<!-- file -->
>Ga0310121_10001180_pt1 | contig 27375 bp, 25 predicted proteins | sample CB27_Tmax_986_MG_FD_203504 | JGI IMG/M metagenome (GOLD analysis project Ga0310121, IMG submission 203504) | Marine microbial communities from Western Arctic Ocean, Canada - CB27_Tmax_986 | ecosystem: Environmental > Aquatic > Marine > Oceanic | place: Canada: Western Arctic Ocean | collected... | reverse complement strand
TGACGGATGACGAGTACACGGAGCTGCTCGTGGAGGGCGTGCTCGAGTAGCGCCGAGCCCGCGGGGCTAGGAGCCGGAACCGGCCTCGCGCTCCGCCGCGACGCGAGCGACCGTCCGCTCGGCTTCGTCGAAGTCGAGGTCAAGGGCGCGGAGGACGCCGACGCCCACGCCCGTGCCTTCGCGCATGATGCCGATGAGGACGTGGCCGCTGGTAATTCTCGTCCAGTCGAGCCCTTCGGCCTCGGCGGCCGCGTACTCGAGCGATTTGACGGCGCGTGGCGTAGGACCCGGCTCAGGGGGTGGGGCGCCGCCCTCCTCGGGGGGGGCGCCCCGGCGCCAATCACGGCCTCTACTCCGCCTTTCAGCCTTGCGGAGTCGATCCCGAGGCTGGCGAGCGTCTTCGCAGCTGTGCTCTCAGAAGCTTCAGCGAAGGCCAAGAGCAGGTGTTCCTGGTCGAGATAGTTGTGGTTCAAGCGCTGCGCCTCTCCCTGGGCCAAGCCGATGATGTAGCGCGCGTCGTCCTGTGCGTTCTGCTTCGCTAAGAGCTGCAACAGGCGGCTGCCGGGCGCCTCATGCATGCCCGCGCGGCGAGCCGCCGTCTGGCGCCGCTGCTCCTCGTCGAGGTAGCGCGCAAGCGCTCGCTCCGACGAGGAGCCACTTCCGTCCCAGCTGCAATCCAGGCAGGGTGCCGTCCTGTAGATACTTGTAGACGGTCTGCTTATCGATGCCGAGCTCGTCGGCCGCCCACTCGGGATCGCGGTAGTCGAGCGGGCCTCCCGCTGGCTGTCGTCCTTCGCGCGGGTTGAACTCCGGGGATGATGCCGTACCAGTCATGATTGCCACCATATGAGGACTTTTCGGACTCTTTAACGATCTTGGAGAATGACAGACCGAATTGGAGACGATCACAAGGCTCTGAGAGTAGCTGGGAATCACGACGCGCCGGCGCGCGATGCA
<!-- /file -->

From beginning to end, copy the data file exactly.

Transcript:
>Ga0310121_10001180_pt1 | contig 27375 bp, 25 predicted proteins | sample CB27_Tmax_986_MG_FD_203504 | JGI IMG/M metagenome (GOLD analysis project Ga0310121, IMG submission 203504) | Marine microbial communities from Western Arctic Ocean, Canada - CB27_Tmax_986 | ecosystem: Environmental > Aquatic > Marine > Oceanic | place: Canada: Western Arctic Ocean | collected... | reverse complement strand
TGACGGATGACGAGTACACGGAGCTGCTCGTGGAGGGCGTGCTCGAGTAGCGCCGAGCCCGCGGGGCTAGGAGCCGGAACCGGCCTCGCGCTCCGCCGCGACGCGAGCGACCGTCCGCTCGGCTTCGTCGAAGTCGAGGTCAAGGGCGCGGAGGACGCCGACGCCCACGCCCGTGCCTTCGCGCATGATGCCGATGAGGACGTGGCCGCTGGTAATTCTCGTCCAGTCGAGCCCTTCGGCCTCGGCGGCCGCGTACTCGAGCGATTTGACGGCGCGTGGCGTAGGACCCGGCTCAGGGGGTGGGGCGCCGCCCTCCTCGGGGGGGGCGCCCCGGCGCCAATCACGGCCTCTACTCCGCCTTTCAGCCTTGCGGAGTCGATCCCGAGGCTGGCGAGCGTCTTCGCAGCTGTGCTCTCAGAAGCTTCAGCGAAGGCCAAGAGCAGGTGTTCCTGGTCGAGATAGTTGTGGTTCAAGCGCTGCGCCTCTCCCTGGGCCAAGCCGATGATGTAGCGCGCGTCGTCCTGTGCGTTCTGCTTCGCTAAGAGCTGCAACAGGCGGCTGCCGGGCGCCTCATGCATGCCCGCGCGGCGAGCCGCCGTCTGGCGCCGCTGCTCCTCGTCGAGGTAGCGCGCAAGCGCTCGCTCCGACGAGGAGCCACTTCCGTCCCAGCTGCAATCCAGGCAGGGTGCCGTCCTGTAGATACTTGTAGACGGTCTGCTTATCGATGCCGAGCTCGTCGGCCGCCCACTCGGGATCGCGGTAGTCGAGCGGGCCTCCCGCTGGCTGTCGTCCTTCGCGCGGGTTGAACTCCGGGGATGATGCCGTACCAGTCATGATTGCCACCATATGAGGACTTTTCGGACTCTTTAACGATCTTGGAGAATGACAGACCGAATTGGAGACGATCACAAGGCTCTGAGAGTAGCTGGGAATCACGACGCGCCGGCGCGCGATGCA